MGP has not met its burden in establishing the existence of "continuous and systematic general business contacts" in Illinois which would warrant finding it fundamentally fair to require the Center to answer in an Illinois court "to any litigation arising out of any transaction taking place anywhere in the world." Purdue, 338 F.3d at 787 (emphasis omitted). The newsletters that MGP refers to concern the passage of Michigan legislation (House Bill 5574) and are addressed to Michigan residents. The Center mailed the first newsletter in April 2006 to approximately 5,870 addresses; 23 of those were in Illinois. The Center mailed the second newsletter in May 2006 to 13,220 addresses; 21 of those were in Illinois. No other correspondence to Illinois residents is identified. The Center never received any donations in response to these letters from any of the Illinois addresses. Since 2002, the number of the Center's donors who are Illinois residents is 18. This consists of 0.23% of the total number of the Center's donors since 2002. In contrast, over 99% of the Center's remaining donors are from Michigan.

The only substantial donations that the Center has received from an Illinois resident took place in 2002 and 2003; these donations were by a foundation in Illinois. The donations consisted of $150,000 in 2002 and $120,000 in 2003. The sole fact that the Center accepted these two donations, however, is not sufficient to support a finding of general jurisdiction. Cf. Estate of Ungar v. Palestinian Auth., 400 F.Supp.2d 541, 552 (S.D.N.Y. 2005) (no general jurisdiction over foreign party making donation of $5,000 to a non-profit headquartered in New York); Steego Corp. v. Ravenal, 830 F. Supp. 42, 51 (D. Mass. 1993) (no general jurisdiction despite party's practice of making donations to charitable causes in Massachusetts). Accepting the two donations, once in 2002 and once in 2003, does not constitute "continous and systematic activity" in Illinois. See Helicopteros, 466 U.S. at 409-12, 418-19 (defendant's contacts of sending its chief executive officer to Houston for a negotiating session, accepting checks drawn on a Houston bank, purchasing helicopters, equipment and training services from a Fort Worth helicopter company and sending personnel to the helicopter company's facilities in Fort Worth for training were insufficient contacts to permit a Texas court to exercise personal jurisdiction over the defendant).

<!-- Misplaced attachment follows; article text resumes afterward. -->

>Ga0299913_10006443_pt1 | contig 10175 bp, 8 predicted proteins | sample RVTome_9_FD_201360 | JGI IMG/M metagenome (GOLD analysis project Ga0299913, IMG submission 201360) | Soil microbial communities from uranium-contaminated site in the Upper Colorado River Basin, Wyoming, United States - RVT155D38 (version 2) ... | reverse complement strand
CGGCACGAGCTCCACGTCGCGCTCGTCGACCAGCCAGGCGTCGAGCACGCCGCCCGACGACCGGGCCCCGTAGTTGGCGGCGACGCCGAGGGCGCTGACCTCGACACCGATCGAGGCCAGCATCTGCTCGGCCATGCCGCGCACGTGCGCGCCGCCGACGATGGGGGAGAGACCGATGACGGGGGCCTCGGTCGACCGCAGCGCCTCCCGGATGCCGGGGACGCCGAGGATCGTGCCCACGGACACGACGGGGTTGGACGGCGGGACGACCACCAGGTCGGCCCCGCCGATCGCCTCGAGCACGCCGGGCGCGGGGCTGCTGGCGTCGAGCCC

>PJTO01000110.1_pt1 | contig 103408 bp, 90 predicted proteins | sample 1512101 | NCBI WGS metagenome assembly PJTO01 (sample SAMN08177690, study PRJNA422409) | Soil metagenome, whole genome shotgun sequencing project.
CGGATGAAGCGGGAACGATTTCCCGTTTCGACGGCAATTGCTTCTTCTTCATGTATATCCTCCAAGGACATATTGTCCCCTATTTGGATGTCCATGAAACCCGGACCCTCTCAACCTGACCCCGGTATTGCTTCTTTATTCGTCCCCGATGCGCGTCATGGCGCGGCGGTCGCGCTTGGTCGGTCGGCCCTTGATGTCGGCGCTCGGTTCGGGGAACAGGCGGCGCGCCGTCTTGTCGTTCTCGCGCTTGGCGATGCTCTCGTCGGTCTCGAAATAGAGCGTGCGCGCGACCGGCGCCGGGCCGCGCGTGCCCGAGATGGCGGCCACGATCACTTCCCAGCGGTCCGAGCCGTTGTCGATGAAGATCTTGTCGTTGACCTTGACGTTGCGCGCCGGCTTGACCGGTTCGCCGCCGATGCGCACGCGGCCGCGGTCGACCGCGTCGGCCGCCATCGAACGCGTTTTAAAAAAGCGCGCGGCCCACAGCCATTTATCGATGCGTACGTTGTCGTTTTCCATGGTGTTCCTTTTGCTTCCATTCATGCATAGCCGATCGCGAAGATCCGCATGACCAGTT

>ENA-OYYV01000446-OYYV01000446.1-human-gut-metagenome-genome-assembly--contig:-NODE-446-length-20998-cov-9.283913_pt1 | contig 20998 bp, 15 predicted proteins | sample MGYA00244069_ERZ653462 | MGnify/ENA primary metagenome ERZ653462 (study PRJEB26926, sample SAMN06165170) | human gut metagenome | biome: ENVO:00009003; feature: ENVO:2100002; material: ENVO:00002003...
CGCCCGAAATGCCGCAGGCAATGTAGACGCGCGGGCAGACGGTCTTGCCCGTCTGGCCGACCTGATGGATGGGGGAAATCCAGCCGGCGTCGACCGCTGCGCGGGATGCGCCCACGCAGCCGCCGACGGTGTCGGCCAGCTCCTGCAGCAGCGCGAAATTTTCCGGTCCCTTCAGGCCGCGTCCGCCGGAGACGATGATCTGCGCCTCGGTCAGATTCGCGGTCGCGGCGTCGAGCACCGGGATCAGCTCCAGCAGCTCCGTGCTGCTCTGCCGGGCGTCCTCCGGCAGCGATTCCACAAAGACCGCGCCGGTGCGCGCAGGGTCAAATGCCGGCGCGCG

Nor does the Center's website provide a basis for general jurisdiction. The website, which is maintained in Ann Arbor, Michigan, does not engage in commerce with Illinois residents. While the website is equipped to accept donations, in fact, the Center has not received any online donations through the website from any Illinois residents. This weighs against general jurisdiction. See Jennings v. AC Hydraulic A/S, 383 F.3d 546, 549-50 (7th Cir. 2004); Dakota Beef, LLC v. Pigors, 445 F.Supp.2d 917, 920-21 (N.D. Ill. 2006) (maintenance of website which was equipped to take orders from customers but received only two orders from Illinois residents was insufficient to establish jurisdiction); Jackson v. California Newspapers, P'ship, 406 F.Supp.2d 893, 898 (N.D. Ill. 2005) (newspaper with website containing primarily local content that allowed users to subscribe online but had not received any subscriptions from Illinois residents did not confer jurisdiction). Nothing in the printed excerpts of the website provided by plaintiff suggests that any of the website's content targets Illinois residents. To the contrary, some of the excerpts explicitly restrict the applicability of the information provided on the website to the Ann Arbor community. The fact that the website allows individuals, regardless of their residence, to pledge non-financial support for certain environmental causes does not sustain a finding of general jurisdiction over the Center.